The Year 8s had the opportunity to visit the area as ‘tourists’ with geographer’s hats on! Every task they undertook, the camps they stayed in, the meals they ate and the staff they spoke to were scrutinised and analysed from a non-judgmental and unbiased viewpoint.

Of course this did entail having some fun and the Year 8s enjoyed the opportunity to leap off cliffs into icy cold pools, haul themselves across a small gorge using the Tyrolean and float across the treetop canopy walk. More serious study involved mapping the campsites and interviewing various experts and instructors whilst continually assessing our impact on the environment. We stayed in RVA’s Forest Camp just outside the forest fence as well as the Ngare Ndare Forest Trust’s campsite located within the forest itself. RVA’s Forest Camp has capacity for about 60, mainly in large safari tents but boasts comforts such as proper beds, flushing toilets, hot showers and a fully equipped kitchen supplying fine food. It is a gated compound, located just outside the main forest fence. No trees have been cleared from this site, only a small amount of bush and, apart from the original brick house, most of the camp could be removed, returning the plot to its original state, if needs be.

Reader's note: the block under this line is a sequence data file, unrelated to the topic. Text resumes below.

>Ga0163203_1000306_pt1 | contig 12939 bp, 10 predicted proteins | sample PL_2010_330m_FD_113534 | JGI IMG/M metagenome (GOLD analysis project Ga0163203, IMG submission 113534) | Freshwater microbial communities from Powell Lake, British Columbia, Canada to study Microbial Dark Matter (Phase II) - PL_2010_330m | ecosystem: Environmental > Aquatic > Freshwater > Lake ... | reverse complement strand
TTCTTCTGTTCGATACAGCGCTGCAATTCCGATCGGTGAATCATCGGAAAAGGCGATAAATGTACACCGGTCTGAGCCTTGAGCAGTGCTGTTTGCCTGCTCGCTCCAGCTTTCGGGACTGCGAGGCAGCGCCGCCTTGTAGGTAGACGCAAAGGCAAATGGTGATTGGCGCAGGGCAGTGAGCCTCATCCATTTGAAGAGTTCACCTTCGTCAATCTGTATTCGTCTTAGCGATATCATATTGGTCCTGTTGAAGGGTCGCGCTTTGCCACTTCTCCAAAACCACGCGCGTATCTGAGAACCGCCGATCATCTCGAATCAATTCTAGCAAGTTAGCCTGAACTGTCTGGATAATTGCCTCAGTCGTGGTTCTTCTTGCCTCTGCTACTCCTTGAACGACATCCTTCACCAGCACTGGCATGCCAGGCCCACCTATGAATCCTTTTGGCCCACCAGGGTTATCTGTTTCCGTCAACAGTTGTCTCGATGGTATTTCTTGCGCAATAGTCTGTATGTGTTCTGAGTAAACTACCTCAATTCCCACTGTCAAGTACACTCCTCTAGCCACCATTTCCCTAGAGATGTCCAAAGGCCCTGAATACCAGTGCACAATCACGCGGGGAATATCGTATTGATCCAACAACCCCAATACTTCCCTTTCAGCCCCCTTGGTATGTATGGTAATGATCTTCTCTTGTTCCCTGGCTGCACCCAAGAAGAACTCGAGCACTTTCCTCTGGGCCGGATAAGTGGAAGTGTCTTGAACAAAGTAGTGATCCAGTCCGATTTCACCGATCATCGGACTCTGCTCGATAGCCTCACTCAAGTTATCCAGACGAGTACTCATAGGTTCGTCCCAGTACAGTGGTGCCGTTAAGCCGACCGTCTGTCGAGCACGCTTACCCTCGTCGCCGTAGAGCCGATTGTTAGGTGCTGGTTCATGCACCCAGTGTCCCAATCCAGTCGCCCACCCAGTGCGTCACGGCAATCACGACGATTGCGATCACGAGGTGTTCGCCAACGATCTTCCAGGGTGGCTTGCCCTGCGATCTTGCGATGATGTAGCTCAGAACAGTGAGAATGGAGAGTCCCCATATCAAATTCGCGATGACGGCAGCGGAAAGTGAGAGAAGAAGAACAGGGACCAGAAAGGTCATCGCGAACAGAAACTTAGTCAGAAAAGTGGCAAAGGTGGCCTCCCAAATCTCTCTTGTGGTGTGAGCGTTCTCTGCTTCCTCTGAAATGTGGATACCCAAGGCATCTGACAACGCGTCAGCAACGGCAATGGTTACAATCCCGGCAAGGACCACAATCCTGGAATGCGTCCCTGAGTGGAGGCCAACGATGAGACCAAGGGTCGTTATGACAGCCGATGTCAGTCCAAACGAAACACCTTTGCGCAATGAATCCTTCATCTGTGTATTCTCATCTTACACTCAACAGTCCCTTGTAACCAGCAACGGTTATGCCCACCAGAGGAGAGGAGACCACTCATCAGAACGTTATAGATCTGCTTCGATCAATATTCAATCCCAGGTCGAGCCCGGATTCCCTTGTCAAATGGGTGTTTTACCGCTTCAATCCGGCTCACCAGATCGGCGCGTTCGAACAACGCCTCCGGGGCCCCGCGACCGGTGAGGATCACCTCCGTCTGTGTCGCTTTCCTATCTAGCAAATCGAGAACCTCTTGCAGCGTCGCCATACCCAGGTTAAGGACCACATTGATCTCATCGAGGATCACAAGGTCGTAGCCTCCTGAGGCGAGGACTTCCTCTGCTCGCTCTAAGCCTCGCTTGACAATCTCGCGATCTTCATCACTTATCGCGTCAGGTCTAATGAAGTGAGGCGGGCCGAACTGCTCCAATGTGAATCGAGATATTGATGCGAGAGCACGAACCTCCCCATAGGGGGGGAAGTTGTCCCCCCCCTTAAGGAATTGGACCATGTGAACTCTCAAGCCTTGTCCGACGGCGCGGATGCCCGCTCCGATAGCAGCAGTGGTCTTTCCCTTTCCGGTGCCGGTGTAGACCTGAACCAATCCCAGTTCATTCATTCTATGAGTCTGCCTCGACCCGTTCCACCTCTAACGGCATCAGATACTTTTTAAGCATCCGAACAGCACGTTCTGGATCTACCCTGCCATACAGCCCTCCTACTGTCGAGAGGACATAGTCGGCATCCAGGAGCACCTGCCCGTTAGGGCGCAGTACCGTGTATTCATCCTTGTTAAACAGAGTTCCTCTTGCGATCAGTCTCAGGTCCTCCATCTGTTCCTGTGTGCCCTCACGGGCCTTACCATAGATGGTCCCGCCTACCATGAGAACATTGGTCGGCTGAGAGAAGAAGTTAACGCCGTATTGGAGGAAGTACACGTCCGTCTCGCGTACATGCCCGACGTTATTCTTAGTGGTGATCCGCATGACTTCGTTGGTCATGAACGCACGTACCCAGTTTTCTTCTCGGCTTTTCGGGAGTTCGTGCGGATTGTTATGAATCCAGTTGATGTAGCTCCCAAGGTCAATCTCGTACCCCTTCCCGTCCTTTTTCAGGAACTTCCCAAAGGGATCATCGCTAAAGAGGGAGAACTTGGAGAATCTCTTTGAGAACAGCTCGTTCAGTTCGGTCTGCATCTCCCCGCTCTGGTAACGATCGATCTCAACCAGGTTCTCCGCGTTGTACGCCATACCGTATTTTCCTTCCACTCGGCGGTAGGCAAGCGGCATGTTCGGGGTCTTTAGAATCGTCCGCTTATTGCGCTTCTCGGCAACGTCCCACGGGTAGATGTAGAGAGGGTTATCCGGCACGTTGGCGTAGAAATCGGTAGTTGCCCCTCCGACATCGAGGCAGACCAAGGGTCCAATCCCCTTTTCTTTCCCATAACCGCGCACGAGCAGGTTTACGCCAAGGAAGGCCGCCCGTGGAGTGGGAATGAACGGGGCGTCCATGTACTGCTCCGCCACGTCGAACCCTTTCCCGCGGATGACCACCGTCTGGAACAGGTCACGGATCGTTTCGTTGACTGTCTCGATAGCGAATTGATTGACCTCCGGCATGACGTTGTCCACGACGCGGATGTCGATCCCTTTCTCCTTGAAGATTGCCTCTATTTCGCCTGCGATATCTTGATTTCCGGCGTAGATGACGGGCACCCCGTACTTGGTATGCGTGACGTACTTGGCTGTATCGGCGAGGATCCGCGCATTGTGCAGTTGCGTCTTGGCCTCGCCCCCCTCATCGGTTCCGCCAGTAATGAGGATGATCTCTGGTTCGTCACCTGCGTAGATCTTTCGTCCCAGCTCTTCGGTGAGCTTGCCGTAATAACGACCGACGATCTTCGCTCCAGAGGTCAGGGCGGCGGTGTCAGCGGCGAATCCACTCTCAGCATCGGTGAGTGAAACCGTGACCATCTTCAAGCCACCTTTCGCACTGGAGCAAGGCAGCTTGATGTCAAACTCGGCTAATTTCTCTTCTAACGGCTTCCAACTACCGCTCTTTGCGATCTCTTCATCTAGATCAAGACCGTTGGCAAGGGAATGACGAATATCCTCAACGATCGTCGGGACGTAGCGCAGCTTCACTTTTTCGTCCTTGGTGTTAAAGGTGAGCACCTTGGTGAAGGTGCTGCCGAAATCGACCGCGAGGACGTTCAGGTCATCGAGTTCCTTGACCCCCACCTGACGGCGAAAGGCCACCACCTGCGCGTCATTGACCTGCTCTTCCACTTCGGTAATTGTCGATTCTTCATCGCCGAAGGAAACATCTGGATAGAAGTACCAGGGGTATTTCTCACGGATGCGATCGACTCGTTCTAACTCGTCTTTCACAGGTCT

The Forest Trust’s campsite is located deeper in the forest itself. Small 3-5 person tents are put up in a natural clearing. No vegetation has been removed and facilities include a couple of long drop toilets, a temporary ‘kitchen’ tent and a spring fed pipe that is the closest you will find to ‘running’ water. Security comprises the well trained Forest Rangers and, at the end of a stay, the only trace of a visit are the one ‘permanent’ long drop hut and the embers of a fire that has been lit using dead, fallen wood. With minimal effort the whole site could be returned to its original forest state.


In contrast the plot beside the RVA Forest Camp, just outside the forest boundary, has been purchased by a Nairobi business man. A lot of the natural vegetation has been removed and various materials have been imported for the completion of this ‘boutique’ hotel construction that includes swimming pools and 20 ensuite, fully serviced cottages that overlook the forest.

 RVA camp with hotel devpt in background

The challenges that face the Ngare Ndare forest are many and varied and the Year 8s have come up with some excellent hypotheses for their projects including questions such as: Does tourism benefit the Ngare Ndare environment? Is the forest managed appropriately? How could tourism be managed better? Do RVA benefit or exploit the local community? Is tourism in the Ngare Ndare forest sustainable? These are challenging questions and, at the time of writing this article I am very excited about reading the projects that are currently in production.

My thanks to Mrs Taylor and Mr and Mrs Banks for their support during the trip and to Dan, Dipesh and the team at Rift Valley Adventures for their superb support and leadership.

group in canyon from above

Read 5139 times Last modified on Monday, 18 January 2016 17:57